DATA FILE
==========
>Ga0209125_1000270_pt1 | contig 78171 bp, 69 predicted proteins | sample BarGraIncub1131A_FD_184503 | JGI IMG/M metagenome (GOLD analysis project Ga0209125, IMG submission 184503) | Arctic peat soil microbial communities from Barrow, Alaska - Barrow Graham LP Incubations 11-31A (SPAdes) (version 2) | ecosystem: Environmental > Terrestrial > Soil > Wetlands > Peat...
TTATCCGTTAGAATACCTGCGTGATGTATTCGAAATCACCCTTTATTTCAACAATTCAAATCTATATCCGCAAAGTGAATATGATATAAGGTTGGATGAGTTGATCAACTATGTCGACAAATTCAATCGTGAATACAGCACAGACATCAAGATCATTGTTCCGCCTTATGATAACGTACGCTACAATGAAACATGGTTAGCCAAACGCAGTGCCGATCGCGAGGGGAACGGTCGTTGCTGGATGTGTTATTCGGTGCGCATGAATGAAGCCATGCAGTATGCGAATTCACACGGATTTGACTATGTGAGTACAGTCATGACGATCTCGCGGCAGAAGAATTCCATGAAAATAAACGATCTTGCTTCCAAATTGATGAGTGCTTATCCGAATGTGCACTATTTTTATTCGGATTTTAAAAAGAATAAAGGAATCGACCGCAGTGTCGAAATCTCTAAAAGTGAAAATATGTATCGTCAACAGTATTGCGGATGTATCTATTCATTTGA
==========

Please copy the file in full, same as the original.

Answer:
>Ga0209125_1000270_pt1 | contig 78171 bp, 69 predicted proteins | sample BarGraIncub1131A_FD_184503 | JGI IMG/M metagenome (GOLD analysis project Ga0209125, IMG submission 184503) | Arctic peat soil microbial communities from Barrow, Alaska - Barrow Graham LP Incubations 11-31A (SPAdes) (version 2) | ecosystem: Environmental > Terrestrial > Soil > Wetlands > Peat...
TTATCCGTTAGAATACCTGCGTGATGTATTCGAAATCACCCTTTATTTCAACAATTCAAATCTATATCCGCAAAGTGAATATGATATAAGGTTGGATGAGTTGATCAACTATGTCGACAAATTCAATCGTGAATACAGCACAGACATCAAGATCATTGTTCCGCCTTATGATAACGTACGCTACAATGAAACATGGTTAGCCAAACGCAGTGCCGATCGCGAGGGGAACGGTCGTTGCTGGATGTGTTATTCGGTGCGCATGAATGAAGCCATGCAGTATGCGAATTCACACGGATTTGACTATGTGAGTACAGTCATGACGATCTCGCGGCAGAAGAATTCCATGAAAATAAACGATCTTGCTTCCAAATTGATGAGTGCTTATCCGAATGTGCACTATTTTTATTCGGATTTTAAAAAGAATAAAGGAATCGACCGCAGTGTCGAAATCTCTAAAAGTGAAAATATGTATCGTCAACAGTATTGCGGATGTATCTATTCATTTGA